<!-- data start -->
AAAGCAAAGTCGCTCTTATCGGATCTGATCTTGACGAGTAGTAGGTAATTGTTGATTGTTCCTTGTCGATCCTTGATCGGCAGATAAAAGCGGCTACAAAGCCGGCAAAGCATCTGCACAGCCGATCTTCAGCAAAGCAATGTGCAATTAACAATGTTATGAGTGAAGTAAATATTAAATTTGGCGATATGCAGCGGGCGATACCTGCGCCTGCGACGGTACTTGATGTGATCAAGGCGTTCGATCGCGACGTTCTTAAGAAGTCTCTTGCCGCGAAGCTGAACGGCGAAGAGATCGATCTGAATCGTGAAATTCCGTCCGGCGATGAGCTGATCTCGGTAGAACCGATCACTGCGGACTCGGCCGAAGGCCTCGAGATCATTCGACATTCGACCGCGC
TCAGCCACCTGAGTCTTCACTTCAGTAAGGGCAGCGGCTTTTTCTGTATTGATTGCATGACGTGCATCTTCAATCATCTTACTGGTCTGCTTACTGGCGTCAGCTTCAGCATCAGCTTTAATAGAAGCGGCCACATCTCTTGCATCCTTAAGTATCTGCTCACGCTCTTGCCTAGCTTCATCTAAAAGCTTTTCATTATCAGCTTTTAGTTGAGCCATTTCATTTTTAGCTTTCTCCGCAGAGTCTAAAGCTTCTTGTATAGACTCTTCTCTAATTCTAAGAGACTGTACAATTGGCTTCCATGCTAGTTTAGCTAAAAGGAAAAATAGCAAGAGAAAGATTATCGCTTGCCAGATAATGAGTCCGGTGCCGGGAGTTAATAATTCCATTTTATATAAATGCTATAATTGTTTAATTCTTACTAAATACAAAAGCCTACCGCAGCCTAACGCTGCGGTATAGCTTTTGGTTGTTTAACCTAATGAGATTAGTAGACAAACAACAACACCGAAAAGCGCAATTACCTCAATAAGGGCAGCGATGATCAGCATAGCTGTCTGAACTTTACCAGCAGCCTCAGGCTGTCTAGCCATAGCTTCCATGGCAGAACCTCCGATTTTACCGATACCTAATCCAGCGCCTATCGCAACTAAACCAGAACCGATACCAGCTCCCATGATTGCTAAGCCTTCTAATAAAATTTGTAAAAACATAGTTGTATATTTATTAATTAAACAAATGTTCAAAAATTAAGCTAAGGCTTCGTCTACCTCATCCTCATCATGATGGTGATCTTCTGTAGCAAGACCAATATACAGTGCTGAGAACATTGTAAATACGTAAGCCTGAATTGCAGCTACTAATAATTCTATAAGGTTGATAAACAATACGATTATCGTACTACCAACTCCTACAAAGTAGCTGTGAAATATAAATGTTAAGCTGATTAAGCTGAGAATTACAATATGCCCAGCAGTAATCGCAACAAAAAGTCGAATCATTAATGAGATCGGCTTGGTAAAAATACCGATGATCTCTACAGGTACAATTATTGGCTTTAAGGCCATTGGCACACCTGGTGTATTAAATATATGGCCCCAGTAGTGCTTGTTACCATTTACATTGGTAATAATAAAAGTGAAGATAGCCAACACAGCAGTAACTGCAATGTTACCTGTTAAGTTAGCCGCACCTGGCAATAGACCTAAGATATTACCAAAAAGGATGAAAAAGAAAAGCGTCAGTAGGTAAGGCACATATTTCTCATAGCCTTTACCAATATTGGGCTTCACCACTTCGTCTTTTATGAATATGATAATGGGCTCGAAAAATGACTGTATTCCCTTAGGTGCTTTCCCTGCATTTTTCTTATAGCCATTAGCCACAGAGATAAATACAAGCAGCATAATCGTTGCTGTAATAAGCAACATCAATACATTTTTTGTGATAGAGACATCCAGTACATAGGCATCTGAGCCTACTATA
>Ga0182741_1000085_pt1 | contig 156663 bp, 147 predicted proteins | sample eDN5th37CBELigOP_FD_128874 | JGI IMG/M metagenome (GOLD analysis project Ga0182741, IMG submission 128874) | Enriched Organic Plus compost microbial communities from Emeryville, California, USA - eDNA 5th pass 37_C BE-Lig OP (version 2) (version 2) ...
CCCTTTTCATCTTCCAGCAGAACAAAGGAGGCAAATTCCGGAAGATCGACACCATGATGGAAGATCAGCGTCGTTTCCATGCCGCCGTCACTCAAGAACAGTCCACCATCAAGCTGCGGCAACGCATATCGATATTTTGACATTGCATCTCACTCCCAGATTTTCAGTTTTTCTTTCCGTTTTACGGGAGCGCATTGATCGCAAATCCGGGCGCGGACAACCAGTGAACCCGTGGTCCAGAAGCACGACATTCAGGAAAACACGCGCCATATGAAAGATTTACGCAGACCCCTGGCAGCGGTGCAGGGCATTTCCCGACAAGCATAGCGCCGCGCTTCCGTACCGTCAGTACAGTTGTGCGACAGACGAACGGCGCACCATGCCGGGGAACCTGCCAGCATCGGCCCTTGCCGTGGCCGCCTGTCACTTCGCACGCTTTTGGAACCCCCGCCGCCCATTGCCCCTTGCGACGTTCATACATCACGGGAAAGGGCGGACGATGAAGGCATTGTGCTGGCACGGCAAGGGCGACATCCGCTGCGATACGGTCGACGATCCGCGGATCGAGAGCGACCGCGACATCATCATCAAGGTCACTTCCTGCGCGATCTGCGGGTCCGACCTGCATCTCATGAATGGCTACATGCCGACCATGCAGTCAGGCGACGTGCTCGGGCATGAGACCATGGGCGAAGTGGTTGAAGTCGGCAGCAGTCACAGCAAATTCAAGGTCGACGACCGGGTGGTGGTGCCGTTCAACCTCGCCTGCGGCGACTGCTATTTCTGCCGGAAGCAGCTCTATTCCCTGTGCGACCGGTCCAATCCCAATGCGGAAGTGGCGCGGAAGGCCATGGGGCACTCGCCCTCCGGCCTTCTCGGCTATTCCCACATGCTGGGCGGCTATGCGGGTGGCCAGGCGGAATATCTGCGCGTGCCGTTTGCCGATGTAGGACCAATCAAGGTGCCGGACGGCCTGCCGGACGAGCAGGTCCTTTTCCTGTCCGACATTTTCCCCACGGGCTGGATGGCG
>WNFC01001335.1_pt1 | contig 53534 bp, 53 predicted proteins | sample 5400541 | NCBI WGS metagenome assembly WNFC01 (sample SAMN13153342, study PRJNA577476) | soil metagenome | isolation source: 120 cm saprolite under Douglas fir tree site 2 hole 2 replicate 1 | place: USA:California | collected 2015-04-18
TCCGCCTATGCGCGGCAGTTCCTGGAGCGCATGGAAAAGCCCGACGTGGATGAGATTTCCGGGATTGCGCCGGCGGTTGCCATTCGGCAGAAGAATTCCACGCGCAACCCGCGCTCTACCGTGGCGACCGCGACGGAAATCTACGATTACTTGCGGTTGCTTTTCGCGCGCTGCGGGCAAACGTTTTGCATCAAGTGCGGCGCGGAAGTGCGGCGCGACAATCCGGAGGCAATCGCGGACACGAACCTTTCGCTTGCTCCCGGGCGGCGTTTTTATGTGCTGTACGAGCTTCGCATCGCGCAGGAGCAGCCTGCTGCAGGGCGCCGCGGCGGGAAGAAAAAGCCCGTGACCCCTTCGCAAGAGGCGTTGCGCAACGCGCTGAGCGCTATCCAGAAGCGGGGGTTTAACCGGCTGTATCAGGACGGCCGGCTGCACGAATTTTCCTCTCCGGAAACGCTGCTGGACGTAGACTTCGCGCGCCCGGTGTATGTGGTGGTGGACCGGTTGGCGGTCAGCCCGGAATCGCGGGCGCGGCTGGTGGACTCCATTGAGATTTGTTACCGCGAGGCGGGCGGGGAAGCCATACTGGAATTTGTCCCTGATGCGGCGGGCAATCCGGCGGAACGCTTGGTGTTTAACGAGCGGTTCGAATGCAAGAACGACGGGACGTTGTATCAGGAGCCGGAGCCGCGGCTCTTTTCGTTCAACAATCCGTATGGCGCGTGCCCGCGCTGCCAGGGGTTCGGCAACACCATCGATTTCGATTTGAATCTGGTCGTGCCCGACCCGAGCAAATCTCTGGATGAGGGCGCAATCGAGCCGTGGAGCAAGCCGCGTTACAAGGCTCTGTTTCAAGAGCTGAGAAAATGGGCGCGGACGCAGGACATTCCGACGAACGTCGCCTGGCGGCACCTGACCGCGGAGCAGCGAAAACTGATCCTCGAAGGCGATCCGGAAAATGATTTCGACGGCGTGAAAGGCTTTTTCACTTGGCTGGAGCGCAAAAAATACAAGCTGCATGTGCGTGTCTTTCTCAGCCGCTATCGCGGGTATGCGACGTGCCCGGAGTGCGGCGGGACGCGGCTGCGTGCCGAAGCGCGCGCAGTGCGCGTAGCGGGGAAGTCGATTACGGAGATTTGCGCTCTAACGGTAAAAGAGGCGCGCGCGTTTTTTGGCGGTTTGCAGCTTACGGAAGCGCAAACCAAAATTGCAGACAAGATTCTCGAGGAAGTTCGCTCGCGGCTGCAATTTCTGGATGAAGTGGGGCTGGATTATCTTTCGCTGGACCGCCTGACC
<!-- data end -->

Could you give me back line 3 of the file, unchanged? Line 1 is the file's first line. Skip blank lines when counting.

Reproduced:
>Ga0182741_1000085_pt1 | contig 156663 bp, 147 predicted proteins | sample eDN5th37CBELigOP_FD_128874 | JGI IMG/M metagenome (GOLD analysis project Ga0182741, IMG submission 128874) | Enriched Organic Plus compost microbial communities from Emeryville, California, USA - eDNA 5th pass 37_C BE-Lig OP (version 2) (version 2) ...